Steve Pomeranz: Right.
Whitney Tilson: So knowing where you have an edge and where you don’t. And when you’re the sucker at the poker table and when you got an advantage at the poker table. And only being willing to invest in areas where you have very rationally and very humbly evaluated the situation and picking your spots when you have an edge.
And just staying completely away from everything else where you don’t have an edge.
Steve Pomeranz: So there’s an emotional quality, a behavioral quality, to this intelligence that you also have to have. I think being humble is a part of that, but it’s also understanding your limitations. And having the ability to be patient, very patient to take your own counsel even when you know you’re right but things at present aren’t going right for you.
So it brings up this idea that if the longer you do something in the investment world, if you become too smart, it could lead to the law of diminishing returns, literally. And yet there are so many hedge funds still operating that to an individual’s mind offer the promise of excess returns, returns greater than the average return of the stock market, which would be represented, let’s say, by the S&P 500 and which is simple investment in the S&P can give you the average return on all of those 500 stocks. What is working against hedge funds, they’ve been out of favor for so long and yet people still seem to be attracted by the idea that nobody really wants to be average.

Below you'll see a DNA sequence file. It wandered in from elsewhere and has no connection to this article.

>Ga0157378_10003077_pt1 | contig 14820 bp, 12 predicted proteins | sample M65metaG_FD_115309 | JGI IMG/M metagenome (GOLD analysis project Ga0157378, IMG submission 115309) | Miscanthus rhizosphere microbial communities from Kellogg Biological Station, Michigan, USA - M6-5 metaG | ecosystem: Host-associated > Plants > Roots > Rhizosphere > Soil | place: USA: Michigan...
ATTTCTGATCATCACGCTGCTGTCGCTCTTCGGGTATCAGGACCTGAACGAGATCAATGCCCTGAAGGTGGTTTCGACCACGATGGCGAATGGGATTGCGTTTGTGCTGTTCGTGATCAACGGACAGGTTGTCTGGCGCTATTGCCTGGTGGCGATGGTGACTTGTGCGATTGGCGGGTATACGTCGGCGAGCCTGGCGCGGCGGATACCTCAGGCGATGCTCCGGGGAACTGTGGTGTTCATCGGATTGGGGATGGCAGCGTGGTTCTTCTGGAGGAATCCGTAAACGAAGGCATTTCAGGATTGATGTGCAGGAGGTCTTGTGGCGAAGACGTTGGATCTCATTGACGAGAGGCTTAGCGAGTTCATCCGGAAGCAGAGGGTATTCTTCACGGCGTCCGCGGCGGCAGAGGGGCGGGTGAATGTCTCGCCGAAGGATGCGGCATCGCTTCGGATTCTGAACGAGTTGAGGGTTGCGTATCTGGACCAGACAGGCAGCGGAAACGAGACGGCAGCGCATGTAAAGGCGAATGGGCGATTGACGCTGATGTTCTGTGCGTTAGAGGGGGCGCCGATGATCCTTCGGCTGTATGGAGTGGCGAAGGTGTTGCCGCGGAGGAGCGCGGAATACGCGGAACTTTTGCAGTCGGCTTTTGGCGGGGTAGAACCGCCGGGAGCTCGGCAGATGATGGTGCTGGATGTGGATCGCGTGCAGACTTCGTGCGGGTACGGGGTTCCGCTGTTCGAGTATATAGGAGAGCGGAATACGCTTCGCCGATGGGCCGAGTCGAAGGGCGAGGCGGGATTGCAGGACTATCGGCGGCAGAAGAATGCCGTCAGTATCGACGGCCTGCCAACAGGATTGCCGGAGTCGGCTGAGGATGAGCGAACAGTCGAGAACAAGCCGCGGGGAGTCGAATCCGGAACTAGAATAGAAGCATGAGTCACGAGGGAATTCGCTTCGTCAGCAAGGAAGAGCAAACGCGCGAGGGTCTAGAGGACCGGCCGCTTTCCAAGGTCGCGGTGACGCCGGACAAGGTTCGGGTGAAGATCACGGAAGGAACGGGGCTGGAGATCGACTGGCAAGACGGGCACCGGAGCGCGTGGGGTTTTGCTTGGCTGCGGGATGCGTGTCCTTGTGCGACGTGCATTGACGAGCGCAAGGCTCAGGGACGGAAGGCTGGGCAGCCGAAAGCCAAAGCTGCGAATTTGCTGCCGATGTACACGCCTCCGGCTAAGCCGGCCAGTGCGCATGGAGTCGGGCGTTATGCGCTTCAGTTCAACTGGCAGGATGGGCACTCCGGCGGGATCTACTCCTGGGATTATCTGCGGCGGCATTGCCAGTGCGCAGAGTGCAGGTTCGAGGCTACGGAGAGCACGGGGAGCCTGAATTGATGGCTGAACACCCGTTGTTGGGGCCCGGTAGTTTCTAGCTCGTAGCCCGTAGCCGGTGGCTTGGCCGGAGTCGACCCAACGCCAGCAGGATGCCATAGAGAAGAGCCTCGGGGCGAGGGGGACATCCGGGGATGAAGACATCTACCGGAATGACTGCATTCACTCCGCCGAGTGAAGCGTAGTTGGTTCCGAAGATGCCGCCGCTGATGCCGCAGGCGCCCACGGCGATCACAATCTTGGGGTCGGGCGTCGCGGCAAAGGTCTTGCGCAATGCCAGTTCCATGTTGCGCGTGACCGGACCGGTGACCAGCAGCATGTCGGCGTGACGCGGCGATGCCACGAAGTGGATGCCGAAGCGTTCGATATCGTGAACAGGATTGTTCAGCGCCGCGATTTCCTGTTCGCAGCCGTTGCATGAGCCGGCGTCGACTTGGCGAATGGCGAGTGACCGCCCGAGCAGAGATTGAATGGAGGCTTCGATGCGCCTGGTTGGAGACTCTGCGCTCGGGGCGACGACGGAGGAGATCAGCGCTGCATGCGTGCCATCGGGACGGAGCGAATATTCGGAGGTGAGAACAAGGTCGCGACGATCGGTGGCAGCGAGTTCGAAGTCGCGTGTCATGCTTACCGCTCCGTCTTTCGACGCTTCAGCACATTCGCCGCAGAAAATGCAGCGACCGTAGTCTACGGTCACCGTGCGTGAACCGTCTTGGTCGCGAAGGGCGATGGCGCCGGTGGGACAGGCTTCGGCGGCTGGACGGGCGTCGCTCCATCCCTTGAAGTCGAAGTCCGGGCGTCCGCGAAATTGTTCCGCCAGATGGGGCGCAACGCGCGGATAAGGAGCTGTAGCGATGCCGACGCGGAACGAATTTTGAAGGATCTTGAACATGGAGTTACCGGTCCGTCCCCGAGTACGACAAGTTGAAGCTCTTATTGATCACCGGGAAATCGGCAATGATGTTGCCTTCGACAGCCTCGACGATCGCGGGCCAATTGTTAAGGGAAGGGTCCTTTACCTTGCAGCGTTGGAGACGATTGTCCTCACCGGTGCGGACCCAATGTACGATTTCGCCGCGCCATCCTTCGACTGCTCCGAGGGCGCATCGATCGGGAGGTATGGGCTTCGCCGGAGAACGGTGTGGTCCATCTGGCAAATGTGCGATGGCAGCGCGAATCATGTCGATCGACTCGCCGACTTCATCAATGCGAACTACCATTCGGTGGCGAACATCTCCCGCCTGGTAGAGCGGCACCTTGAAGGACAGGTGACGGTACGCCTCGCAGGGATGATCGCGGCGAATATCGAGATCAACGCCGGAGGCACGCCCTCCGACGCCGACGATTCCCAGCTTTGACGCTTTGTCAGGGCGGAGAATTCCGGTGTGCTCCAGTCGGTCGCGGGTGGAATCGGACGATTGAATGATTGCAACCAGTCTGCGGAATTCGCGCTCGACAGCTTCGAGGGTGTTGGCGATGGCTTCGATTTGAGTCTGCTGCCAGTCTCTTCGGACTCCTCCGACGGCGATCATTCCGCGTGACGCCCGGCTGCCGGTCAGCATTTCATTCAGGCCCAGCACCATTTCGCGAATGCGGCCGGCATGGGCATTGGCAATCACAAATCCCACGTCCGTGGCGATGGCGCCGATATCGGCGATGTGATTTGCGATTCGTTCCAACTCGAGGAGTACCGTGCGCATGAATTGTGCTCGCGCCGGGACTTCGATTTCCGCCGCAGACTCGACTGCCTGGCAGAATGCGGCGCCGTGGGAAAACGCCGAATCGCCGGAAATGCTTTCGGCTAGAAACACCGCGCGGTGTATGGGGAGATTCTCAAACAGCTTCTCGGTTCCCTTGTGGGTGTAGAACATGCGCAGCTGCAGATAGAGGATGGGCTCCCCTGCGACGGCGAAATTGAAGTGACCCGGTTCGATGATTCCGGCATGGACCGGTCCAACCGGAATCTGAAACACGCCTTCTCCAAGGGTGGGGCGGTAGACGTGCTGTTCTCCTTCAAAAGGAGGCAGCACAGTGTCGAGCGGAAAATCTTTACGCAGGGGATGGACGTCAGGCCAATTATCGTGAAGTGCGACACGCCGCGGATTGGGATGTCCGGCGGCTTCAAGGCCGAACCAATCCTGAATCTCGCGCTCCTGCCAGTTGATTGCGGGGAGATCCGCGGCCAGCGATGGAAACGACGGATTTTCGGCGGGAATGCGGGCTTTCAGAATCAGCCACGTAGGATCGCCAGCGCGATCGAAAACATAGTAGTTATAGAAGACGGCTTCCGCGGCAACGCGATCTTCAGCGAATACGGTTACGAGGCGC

Whitney Tilson: Yes, well, hedge funds are now such a large asset class that it’s almost mathematical that they will under-perform by the amount of their fees. And hedge funds tend to charge very high fees. At least 1% off and 2% management fees but then even bigger, 20% of the profits typically.
And so also hedge funds are designed to out-perform the market during down markets because they hold cash and they have a short book, hence the word hedging. And in almost a ten-year bull market, not surprisingly, hedge funds have trailed because of their investment strategy and then on top of that mathematically they’re trailing by the amount of their very hefty fees.
So hedge funds over the last ten years have offered the worst of both worlds, poor performance and high fees. And so, naturally, it’s quite an out of favor asset class and it’s one of the reasons why I decided to close my hedge funds a year ago. I was suffering from these exact problems.
And I was practicing what I thought was conservative value investing, looking for cheap stocks and waiting for the market to become more attractive. And the market never did become more attractive. So I was just sitting there on a bunch of cash which obviously wasn’t generating any returns. My short book was hurting my returns.